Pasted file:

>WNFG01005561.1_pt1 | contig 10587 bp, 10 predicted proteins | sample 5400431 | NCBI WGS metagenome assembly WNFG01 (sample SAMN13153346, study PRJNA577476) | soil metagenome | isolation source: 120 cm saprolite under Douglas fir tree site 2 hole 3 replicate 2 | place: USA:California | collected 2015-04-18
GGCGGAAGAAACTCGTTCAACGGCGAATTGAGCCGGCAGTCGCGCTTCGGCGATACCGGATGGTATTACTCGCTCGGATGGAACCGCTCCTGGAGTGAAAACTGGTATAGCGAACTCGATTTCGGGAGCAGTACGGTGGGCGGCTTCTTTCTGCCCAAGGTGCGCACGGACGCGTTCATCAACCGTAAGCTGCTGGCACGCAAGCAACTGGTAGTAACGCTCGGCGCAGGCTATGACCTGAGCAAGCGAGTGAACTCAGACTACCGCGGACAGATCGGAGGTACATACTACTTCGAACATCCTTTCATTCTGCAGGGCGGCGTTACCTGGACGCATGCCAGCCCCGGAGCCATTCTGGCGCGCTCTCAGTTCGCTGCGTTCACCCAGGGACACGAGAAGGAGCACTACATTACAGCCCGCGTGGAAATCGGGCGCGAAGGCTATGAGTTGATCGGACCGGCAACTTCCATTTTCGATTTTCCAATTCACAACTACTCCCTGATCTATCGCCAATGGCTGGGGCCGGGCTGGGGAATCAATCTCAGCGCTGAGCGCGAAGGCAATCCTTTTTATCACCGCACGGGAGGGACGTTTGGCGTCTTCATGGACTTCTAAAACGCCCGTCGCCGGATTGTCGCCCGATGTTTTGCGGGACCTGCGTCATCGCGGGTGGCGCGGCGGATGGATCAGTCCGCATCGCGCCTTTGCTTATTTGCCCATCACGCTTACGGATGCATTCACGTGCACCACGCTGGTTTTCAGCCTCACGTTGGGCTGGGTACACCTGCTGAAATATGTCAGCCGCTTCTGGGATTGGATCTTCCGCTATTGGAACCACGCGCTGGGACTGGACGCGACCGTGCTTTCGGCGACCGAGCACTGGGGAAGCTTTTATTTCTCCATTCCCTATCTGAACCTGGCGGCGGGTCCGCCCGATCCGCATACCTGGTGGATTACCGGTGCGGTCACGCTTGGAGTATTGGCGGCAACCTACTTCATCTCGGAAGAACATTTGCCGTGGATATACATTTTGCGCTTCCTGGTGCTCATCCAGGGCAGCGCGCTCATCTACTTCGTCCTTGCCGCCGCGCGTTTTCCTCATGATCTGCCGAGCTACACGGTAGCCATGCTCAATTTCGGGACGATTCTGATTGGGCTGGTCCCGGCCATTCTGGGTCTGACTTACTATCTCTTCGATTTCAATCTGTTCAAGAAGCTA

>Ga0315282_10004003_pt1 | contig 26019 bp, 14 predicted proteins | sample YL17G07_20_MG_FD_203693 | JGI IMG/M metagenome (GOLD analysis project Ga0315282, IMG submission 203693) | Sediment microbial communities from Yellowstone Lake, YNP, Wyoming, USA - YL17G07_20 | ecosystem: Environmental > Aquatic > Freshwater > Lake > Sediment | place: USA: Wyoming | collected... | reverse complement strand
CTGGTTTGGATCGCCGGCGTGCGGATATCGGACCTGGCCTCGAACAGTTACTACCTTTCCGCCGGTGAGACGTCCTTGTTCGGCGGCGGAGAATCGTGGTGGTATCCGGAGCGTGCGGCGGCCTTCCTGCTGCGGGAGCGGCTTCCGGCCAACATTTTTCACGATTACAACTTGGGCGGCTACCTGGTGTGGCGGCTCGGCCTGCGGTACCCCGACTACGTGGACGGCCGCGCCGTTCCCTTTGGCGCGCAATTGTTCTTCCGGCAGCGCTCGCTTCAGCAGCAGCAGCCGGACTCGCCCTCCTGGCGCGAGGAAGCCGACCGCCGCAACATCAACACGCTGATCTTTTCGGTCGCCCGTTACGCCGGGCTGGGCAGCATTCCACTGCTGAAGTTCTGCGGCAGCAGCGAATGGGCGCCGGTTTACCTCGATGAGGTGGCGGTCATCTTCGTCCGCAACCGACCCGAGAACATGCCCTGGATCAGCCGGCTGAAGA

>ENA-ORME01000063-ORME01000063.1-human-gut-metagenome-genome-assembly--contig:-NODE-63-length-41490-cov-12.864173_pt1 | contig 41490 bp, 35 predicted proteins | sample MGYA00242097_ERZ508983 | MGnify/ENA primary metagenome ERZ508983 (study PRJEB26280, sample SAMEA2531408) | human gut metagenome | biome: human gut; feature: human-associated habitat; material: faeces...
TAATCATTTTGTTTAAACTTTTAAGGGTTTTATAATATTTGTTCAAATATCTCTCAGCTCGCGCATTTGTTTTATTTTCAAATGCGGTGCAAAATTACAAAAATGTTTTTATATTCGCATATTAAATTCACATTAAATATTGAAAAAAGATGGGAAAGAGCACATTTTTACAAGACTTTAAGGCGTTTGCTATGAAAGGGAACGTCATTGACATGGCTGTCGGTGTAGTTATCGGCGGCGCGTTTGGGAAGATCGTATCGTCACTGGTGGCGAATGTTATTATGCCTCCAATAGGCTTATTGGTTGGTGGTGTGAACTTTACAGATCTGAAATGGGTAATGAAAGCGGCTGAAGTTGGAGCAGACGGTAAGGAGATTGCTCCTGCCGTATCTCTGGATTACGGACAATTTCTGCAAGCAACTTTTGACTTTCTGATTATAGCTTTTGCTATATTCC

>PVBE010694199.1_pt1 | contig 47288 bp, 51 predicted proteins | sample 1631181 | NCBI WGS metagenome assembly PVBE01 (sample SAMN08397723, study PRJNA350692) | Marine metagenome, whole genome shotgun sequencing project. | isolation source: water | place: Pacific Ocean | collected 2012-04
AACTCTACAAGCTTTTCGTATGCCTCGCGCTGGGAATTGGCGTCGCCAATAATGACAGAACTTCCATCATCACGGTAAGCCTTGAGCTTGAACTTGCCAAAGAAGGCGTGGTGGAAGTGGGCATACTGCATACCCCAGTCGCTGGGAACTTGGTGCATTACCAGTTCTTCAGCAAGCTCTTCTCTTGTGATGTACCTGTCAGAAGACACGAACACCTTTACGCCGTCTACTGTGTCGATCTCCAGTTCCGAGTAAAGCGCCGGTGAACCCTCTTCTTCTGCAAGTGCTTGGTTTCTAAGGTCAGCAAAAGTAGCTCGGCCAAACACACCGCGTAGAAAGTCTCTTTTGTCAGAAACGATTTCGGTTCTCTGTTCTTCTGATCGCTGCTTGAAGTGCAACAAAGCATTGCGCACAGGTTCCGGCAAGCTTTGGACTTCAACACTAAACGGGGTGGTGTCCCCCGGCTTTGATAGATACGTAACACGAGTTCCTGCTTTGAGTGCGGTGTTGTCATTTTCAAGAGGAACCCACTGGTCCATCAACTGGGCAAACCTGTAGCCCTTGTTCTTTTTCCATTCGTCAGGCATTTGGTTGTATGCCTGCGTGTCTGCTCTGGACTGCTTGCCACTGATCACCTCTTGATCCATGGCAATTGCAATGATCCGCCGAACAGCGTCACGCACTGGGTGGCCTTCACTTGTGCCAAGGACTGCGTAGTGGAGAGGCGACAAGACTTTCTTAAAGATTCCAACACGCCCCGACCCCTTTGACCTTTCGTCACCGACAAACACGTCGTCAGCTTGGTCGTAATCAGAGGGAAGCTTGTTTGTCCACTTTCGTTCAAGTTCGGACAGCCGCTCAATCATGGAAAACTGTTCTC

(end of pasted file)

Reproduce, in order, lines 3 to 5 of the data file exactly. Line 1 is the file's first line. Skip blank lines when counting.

>Ga0315282_10004003_pt1 | contig 26019 bp, 14 predicted proteins | sample YL17G07_20_MG_FD_203693 | JGI IMG/M metagenome (GOLD analysis project Ga0315282, IMG submission 203693) | Sediment microbial communities from Yellowstone Lake, YNP, Wyoming, USA - YL17G07_20 | ecosystem: Environmental > Aquatic > Freshwater > Lake > Sediment | place: USA: Wyoming | collected... | reverse complement strand
CTGGTTTGGATCGCCGGCGTGCGGATATCGGACCTGGCCTCGAACAGTTACTACCTTTCCGCCGGTGAGACGTCCTTGTTCGGCGGCGGAGAATCGTGGTGGTATCCGGAGCGTGCGGCGGCCTTCCTGCTGCGGGAGCGGCTTCCGGCCAACATTTTTCACGATTACAACTTGGGCGGCTACCTGGTGTGGCGGCTCGGCCTGCGGTACCCCGACTACGTGGACGGCCGCGCCGTTCCCTTTGGCGCGCAATTGTTCTTCCGGCAGCGCTCGCTTCAGCAGCAGCAGCCGGACTCGCCCTCCTGGCGCGAGGAAGCCGACCGCCGCAACATCAACACGCTGATCTTTTCGGTCGCCCGTTACGCCGGGCTGGGCAGCATTCCACTGCTGAAGTTCTGCGGCAGCAGCGAATGGGCGCCGGTTTACCTCGATGAGGTGGCGGTCATCTTCGTCCGCAACCGACCCGAGAACATGCCCTGGATCAGCCGGCTGAAGA

>ENA-ORME01000063-ORME01000063.1-human-gut-metagenome-genome-assembly--contig:-NODE-63-length-41490-cov-12.864173_pt1 | contig 41490 bp, 35 predicted proteins | sample MGYA00242097_ERZ508983 | MGnify/ENA primary metagenome ERZ508983 (study PRJEB26280, sample SAMEA2531408) | human gut metagenome | biome: human gut; feature: human-associated habitat; material: faeces...